January 2016

My thoughts on the Yuba County narc detective’s recent arrest for trafficking 247 pounds of cannabis out of state.

I respectfully reject the SacBee’s quote attributed to me in their recent article regarding Yuba County narcotics detective Chris Heath’s arrest for transporting 247 pounds of cannabis in Pennsylvania while armed with his duty gun and $11,000.  The reporter opened up the conversation by asking me if Heath’s situation “was like catnip” for attorneys like me.  I laughed, and joked that it was more like straight vodka.  The question was so silly that I thought the real interview started after that.  Lesson learned. 

Each and every one of my clients, and certainly anyone who has ever heard me speak publicly about the current state of cannabis law, knows that I take my task as a medical cannabis lawyer extremely seriously, perhaps to a fault.  Of course my early visceral reaction to discovery of Agent Heath’s abhorrent conduct was a brief spat of laughter due to the comic hypocrisy and fleeting moment of vindication, though under no circumstances do I think this is the time to celebrate with trite jokes.  Quite to the contrary, when a narcotics detective assigned to the investigation of cannabis cultivation in a County that has enforced a per se prohibition of all cannabis-related conduct blatantly dismisses both state and federal prohibition to engage in the sophisticated interstate trafficking of marijuana, a far more pernicious state of affairs become evident. What must this incident teach us?  Certainly Agent Heath’s actions do not teaching us that we act like cats after consuming catnip (I’m not a cat person, so I’m not even sure what this means. Do cats get drunk on catnip? Is it like caffeine?).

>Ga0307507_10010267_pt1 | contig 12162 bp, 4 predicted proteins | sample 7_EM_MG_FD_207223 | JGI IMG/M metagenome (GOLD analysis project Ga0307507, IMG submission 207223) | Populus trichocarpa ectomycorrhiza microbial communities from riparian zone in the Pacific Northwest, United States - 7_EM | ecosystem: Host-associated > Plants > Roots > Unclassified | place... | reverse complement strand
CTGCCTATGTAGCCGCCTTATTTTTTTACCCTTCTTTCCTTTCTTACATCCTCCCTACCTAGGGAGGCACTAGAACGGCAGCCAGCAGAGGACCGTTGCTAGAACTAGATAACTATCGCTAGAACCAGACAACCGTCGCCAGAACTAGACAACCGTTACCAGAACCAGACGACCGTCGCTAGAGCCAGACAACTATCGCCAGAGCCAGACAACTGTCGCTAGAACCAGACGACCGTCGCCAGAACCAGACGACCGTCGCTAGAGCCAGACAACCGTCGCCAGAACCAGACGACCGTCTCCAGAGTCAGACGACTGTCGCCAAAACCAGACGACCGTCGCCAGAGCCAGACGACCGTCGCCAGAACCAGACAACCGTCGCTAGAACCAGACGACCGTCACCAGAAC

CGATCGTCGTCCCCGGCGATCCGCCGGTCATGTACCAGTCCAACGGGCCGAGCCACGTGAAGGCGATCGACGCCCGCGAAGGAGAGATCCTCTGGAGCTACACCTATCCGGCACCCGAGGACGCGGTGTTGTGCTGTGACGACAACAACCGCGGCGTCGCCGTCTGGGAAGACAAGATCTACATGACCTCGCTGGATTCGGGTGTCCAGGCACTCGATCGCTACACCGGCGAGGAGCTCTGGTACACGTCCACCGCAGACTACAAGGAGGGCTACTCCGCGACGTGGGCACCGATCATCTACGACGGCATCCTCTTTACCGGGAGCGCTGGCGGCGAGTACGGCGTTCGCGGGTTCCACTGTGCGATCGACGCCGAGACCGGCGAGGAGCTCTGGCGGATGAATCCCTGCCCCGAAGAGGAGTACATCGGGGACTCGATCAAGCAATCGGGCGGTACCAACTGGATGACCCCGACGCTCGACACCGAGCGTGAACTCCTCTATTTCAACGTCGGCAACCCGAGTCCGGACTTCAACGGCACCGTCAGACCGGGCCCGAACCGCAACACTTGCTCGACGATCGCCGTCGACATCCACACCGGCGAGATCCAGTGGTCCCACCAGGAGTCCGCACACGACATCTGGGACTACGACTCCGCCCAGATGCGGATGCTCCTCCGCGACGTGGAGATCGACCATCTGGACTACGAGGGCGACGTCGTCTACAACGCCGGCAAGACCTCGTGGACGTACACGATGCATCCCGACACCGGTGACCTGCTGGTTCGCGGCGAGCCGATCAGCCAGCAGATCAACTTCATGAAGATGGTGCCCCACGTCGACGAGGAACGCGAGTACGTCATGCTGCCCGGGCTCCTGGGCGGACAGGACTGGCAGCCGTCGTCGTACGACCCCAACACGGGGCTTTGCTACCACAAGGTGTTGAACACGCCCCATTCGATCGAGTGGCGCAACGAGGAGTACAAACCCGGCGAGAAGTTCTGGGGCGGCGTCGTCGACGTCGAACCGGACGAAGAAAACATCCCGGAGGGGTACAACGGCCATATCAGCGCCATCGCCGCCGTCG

First and foremost, I do not see how we can ignore that both Yuba and Butte Counties have prohibited the distribution of cannabis by banning dispensaries, as well as the cultivation of cannabis (Yuba to a slightly greater extent).  Both counties are known for aggressively prosecuting violations of the state law as well, creating a culture in their local government (law enforcement included) that vilifies and criminalizes any and all cannabis-related conduct.  However, most stakeholders seem to agree that cannabis-related activity is going to continue to proliferate in NorCal, in spite of the flood of local bans: if growers couldn’t be stopped under threat of state or federal arrest, they certainly can’t be stopped by a civil land-use ban.  Thus, when a grower has decided to continue with what is often times his or her life’s work in the face of a ban, he or she will just take greater precautions to not get caught, which often includes moving further into the woods and becoming more unregulated.  Without regulation, there will be a decline in good management practices in the rush to harvest quick, and the criminal mindset will undoubtedly fester. 

This phenomenon is supported by Agent Heath’s own statement to me early in November when I asked him, off the record in a case where he was testifying against my client, if he had seen a reduction in the number of grows in Yuba since the ban.  Over the course of November (the height of the NorCal outdoor season), I asked that same question to Agent Heath, another Yuba County Deputy assigned to marijuana abatement, and two Code Compliance officers, and each agreed that the number of grows had remained about the same, but that the sizes of the grows had increased, as had the trash around the gardens.  In Heath’s particular and very sad situation, this criminal mindset festered right on into Yuba County’s own Narcotics Task Force.